Saturday, November 06, 2010
Review - Let Me In
When Let the Right One In was first released on DVD in the US, there was much anger over the subtitles on the disc, which appeared to be a simplified and dumbed-down version of those that appeared on the theatrical release. For many fans of that Swedish horror, the title of Matt Reeves' American remake, Let Me In, might suggest a similar policy at work, ironing out complexities and making the film more palatable for a mainstream audience who can't be bothered reading subtitles. Such accusations do carry some weight, it must be said, because there really is no reason for Let Me In to exist. For the most part, the film slavishly adheres to the template of the original – sometimes looking like a shot-for-shot remake – but I came away from Let Me In liking the film a lot more than I expected to, and in some regards actually admiring it more than its acclaimed predecessor. Let Me In might well be a pointless exercise, but as pointless exercises go, it's not a bad effort.
I should say at this point that I never quite saw Let the Right One In as the masterpiece that many hailed it as, but it's an undeniably beautiful and bold film, filled with numerous remarkable sequences and driven by two excellent performances from its young leads. Tomas Alfredson's adaptation of John Ajvide Lindqvist's novel has much to recommend it, but I found it oddly unsatisfying, respecting it more as a collection of standout scenes and daring choices rather than embracing it as a fully accomplished and cohesive horror.
Let Me In shares many of the original's virtues and flaws, while offering up a few additional virtues and flaws of its own. The story remains essentially the same, focusing on two lonely children, each troubled in their own way. Owen (Kodi Smit-McPhee) is friendless and frequently at the mercy of the school bullies, while the breakup of his parents' marriage ensures his home life offers little stability or comfort. The only person he connects with Abby (Chloe Moretz), the girl who moves in next door and only comes out at night. Abby is a vampire, living with her guardian (Richard Jenkins, fine if underused), who has to go out at night and find blood to satisfy her insatiable hunger. The smartest decision Reeves makes in his adaptation is to focus more intently on the emotional connection between Owen and Abbey, and he is rewarded by excellent performances from his young actors, with the mysterious Moretz and vulnerable McPhee bringing a sense of intimacy and tentative affection to their quiet scenes together. In fact, Let Me In is just as effective – perhaps even more so – when regarded as a story of teenage romance and a coming-of-age tale than as a horror.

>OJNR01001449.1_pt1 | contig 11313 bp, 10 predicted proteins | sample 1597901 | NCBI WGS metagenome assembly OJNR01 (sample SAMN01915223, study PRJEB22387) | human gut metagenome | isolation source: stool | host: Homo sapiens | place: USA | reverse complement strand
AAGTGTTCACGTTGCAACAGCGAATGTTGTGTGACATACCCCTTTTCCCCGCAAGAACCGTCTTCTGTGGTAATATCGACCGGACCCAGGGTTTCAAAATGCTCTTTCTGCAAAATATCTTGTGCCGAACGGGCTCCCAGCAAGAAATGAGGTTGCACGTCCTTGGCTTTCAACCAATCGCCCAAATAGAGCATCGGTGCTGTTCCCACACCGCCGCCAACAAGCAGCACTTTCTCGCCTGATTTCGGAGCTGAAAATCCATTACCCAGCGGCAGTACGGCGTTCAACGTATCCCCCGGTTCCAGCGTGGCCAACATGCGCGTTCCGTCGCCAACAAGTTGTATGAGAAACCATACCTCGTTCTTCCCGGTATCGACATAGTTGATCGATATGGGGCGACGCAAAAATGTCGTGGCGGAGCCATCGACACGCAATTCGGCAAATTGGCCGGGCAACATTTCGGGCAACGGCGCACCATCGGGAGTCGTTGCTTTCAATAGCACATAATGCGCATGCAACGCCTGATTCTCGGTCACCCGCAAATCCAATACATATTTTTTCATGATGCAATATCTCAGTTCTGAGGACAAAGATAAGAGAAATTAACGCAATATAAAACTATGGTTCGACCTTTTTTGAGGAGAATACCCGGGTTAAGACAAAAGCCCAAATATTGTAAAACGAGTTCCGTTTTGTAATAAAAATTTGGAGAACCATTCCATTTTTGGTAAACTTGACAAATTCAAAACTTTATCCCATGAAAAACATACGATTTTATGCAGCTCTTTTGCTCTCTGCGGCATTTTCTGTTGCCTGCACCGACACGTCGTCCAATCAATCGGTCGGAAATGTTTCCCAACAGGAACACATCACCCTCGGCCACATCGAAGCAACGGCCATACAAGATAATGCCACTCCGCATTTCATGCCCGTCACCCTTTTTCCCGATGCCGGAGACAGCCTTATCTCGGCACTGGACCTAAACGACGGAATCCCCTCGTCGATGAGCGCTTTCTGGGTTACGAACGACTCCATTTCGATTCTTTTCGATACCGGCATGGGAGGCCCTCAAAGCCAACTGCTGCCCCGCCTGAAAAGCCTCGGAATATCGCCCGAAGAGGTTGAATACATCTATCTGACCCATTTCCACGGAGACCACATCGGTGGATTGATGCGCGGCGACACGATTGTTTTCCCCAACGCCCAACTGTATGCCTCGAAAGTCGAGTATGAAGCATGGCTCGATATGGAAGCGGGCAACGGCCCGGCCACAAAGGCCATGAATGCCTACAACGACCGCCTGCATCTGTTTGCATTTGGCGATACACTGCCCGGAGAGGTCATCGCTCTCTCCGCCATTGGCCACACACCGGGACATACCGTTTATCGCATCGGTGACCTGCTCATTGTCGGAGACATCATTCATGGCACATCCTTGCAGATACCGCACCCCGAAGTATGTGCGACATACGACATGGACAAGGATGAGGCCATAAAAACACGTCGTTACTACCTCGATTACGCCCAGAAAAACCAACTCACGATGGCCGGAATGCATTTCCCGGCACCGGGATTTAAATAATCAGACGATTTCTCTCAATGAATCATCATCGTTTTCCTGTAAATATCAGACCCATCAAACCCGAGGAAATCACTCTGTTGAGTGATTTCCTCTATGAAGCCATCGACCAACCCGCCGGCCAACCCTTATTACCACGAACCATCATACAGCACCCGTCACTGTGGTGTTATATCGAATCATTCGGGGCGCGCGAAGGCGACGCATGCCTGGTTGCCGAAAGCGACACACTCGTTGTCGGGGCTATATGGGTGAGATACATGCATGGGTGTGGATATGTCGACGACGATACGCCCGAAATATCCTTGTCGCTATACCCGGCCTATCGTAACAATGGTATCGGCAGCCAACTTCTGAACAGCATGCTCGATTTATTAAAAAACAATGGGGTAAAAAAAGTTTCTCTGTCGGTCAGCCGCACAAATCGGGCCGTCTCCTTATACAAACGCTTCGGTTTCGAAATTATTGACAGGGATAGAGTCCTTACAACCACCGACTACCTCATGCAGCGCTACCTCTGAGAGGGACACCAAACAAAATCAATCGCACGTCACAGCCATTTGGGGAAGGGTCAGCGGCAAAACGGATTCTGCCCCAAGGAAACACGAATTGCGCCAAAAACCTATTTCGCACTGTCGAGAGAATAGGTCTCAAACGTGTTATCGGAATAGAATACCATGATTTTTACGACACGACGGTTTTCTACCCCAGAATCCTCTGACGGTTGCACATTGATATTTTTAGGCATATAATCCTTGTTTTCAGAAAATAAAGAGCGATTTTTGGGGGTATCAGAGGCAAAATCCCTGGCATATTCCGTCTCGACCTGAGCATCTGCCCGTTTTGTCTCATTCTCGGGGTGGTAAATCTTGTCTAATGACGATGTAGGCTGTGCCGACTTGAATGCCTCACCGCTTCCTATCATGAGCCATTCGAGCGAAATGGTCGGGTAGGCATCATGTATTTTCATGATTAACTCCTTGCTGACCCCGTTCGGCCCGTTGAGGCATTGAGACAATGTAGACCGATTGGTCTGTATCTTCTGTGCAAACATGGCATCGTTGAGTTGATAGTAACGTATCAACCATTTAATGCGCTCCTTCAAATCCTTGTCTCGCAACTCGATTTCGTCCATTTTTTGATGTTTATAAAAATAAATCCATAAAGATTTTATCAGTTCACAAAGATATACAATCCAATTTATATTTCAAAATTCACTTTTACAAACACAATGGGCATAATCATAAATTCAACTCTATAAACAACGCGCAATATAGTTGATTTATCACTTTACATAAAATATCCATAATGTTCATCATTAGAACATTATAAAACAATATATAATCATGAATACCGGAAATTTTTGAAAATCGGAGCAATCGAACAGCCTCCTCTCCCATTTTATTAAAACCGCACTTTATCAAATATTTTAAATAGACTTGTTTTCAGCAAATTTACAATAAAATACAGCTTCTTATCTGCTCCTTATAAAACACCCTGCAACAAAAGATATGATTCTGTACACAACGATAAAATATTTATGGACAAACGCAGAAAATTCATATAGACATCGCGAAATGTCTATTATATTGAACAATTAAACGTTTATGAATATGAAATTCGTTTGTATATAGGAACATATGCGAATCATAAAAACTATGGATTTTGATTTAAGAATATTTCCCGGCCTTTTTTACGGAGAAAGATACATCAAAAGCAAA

Reeves makes a few judicious choices elsewhere in his handling of Let Me In. The ambiguity over Abby's gender – depicted in a confusing, muddled fashion by Alfredson – is dropped here, as is the rather silly cat sequence from the original, while the addition of a car crash sequence filmed entirely from the back seat works superbly. Generally, however, Let Me In is at its best in the quieter moments, wherein Reeves can establish a mood of encroaching dread, and the unconvincing, CGI-enhanced method of Abby's attacks unfortunately tends to punctuate the sinister atmosphere. Despite such missteps (and the director's overreliance on 80's pop references), Let Me In strikes me as a more fully formed film than Let the Right One In, even if it lacks the original film's ambition and imagination. The sense of warmth that Reeves manages to inject into the central relationship gives the film a greater dramatic pull, and it simply feels more consistent overall, although it is similarly let down by the unsatisfying and implausible climax. Let Me In is a commendable piece of work then, and instead of the lazy, rushed travesty that fans must have feared, Reeves has unexpectedly produced a film that still possesses some bite.